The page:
Description of image - Pest Alert Emerald Ash Borer (Agrilus planipennis)
The Emerald Ash Borer (EAB) is a highly destructive insect pest of ash trees. Native to eastern Asia, this pest was first discovered in Canada and the U.S. in 2002. The EAB has killed millions of ash trees in Southwestern Ontario, Michigan and surrounding states, and poses a major economic and environmental threat to urban and forested areas in both countries. The EAB attacks and kills all species of ash (except Mountain ash which is not a true ash).
How does the EAB spread?
While the EAB can fly up to several kilometres, another significant factor contributing to its spread is the movement of firewood, nursery stock, trees, logs, lumber, wood with bark attached and wood or bark chips.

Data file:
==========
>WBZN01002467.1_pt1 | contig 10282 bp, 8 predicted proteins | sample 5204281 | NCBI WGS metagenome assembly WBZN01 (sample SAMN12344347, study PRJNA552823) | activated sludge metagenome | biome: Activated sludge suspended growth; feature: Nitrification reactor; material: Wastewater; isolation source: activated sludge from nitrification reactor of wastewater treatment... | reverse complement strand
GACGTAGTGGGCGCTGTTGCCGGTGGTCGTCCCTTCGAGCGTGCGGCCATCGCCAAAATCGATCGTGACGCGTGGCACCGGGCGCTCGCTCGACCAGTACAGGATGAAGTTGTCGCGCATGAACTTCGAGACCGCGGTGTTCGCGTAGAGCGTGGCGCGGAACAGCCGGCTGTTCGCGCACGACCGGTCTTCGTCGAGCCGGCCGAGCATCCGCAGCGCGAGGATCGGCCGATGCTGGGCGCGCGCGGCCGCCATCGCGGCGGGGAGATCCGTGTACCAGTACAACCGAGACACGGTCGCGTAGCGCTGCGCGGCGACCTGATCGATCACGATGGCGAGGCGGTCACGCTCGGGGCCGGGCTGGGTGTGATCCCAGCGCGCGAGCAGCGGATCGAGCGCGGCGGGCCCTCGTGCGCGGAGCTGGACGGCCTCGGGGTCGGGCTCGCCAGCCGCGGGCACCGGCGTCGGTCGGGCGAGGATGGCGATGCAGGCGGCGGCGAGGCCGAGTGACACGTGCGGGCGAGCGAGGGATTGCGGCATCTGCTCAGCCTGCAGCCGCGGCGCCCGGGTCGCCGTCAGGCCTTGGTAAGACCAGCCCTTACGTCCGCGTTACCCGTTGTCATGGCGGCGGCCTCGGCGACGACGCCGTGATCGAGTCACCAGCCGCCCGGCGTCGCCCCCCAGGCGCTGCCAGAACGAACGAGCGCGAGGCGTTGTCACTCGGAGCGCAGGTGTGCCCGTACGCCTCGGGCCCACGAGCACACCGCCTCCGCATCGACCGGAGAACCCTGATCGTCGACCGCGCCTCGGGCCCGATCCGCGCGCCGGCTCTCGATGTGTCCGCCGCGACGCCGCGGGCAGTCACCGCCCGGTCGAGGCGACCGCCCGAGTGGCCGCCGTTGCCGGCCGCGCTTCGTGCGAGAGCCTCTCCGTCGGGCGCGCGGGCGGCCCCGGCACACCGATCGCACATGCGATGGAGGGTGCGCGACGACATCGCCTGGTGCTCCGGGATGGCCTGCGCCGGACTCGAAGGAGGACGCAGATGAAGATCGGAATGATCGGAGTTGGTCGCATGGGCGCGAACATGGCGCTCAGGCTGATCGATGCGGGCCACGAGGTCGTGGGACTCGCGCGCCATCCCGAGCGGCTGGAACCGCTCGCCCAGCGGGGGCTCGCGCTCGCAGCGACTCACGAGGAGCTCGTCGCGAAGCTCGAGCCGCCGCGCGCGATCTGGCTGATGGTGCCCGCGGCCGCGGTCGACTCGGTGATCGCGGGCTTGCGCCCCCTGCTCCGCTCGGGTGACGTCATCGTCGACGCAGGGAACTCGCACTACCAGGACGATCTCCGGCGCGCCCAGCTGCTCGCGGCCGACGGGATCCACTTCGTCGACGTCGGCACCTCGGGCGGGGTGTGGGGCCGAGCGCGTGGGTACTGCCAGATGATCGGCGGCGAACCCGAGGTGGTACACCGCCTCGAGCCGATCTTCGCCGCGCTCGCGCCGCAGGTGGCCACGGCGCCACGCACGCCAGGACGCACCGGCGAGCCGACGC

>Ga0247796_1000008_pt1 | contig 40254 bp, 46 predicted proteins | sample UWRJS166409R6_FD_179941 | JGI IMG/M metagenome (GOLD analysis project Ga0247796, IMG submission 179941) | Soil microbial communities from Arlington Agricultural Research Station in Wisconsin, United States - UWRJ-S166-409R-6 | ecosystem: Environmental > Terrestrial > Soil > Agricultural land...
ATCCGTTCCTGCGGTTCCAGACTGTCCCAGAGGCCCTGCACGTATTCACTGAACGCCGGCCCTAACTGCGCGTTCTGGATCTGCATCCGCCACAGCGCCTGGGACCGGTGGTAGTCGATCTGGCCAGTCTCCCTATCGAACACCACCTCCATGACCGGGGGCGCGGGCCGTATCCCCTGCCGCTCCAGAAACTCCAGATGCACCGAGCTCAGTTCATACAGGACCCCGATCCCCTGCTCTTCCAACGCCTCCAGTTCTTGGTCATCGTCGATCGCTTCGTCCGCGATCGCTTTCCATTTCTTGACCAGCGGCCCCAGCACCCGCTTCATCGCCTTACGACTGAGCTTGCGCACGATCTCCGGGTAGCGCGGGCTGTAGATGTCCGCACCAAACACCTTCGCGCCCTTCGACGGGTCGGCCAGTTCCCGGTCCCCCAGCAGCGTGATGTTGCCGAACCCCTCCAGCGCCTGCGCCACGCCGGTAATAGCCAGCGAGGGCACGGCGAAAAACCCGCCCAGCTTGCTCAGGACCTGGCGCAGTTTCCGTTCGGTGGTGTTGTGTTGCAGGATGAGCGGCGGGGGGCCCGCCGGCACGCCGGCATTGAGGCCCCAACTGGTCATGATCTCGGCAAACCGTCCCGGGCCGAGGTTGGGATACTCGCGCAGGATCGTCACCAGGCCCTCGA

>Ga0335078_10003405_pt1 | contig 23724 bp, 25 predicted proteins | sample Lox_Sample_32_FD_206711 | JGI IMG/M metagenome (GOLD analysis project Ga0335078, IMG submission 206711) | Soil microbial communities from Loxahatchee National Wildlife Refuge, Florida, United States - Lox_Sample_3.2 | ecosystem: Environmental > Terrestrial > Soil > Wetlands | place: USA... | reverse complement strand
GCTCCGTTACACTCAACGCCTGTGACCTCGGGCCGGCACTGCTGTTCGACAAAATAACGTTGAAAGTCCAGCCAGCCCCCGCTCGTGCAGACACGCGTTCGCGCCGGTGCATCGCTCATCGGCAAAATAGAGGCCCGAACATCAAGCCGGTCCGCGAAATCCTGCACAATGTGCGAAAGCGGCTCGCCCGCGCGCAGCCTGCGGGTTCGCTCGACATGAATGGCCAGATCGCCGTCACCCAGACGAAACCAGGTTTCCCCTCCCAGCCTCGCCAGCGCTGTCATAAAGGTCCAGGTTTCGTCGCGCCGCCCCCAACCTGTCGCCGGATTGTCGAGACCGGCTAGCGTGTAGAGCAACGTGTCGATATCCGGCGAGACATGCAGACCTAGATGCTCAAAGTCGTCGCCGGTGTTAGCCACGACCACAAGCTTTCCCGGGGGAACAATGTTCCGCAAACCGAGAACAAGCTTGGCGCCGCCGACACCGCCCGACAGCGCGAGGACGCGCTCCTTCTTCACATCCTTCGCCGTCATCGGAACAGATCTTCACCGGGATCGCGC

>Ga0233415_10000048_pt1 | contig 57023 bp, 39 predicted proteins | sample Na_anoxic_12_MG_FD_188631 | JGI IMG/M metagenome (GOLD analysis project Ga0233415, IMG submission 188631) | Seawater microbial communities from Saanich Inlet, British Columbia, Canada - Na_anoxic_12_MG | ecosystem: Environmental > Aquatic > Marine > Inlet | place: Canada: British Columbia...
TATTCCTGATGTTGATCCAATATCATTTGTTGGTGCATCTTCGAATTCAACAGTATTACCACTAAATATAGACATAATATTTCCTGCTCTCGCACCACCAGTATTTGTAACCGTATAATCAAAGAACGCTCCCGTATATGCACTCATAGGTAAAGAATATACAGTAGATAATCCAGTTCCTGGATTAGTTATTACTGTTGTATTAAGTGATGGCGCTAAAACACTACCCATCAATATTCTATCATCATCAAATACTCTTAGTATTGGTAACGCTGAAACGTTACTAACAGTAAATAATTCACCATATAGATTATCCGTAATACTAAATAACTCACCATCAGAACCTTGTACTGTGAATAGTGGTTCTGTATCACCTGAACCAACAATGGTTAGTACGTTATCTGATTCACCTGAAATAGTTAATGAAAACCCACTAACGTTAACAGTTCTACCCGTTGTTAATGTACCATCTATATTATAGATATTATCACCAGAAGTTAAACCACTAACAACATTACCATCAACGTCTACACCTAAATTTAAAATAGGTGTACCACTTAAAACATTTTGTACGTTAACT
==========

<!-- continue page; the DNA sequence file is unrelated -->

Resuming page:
Signs of infestation
Tree decline, including:
- thinning crown
- diminished density of leaves
- evidence of adult beetle feeding on leaves
- long shoots growing from the trunk or branches
- vertical cracks in the trunk
- small D-shaped emergence holes
- S-shaped tunnels under the bark filled with fine sawdust
Contact the CFIA
If you see suspected signs of infestation on your ash trees or if you plan on moving firewood (e.g., when camping, relocating or managing a woodlot), contact the Canadian Food Inspection Agency (CFIA) for more information.
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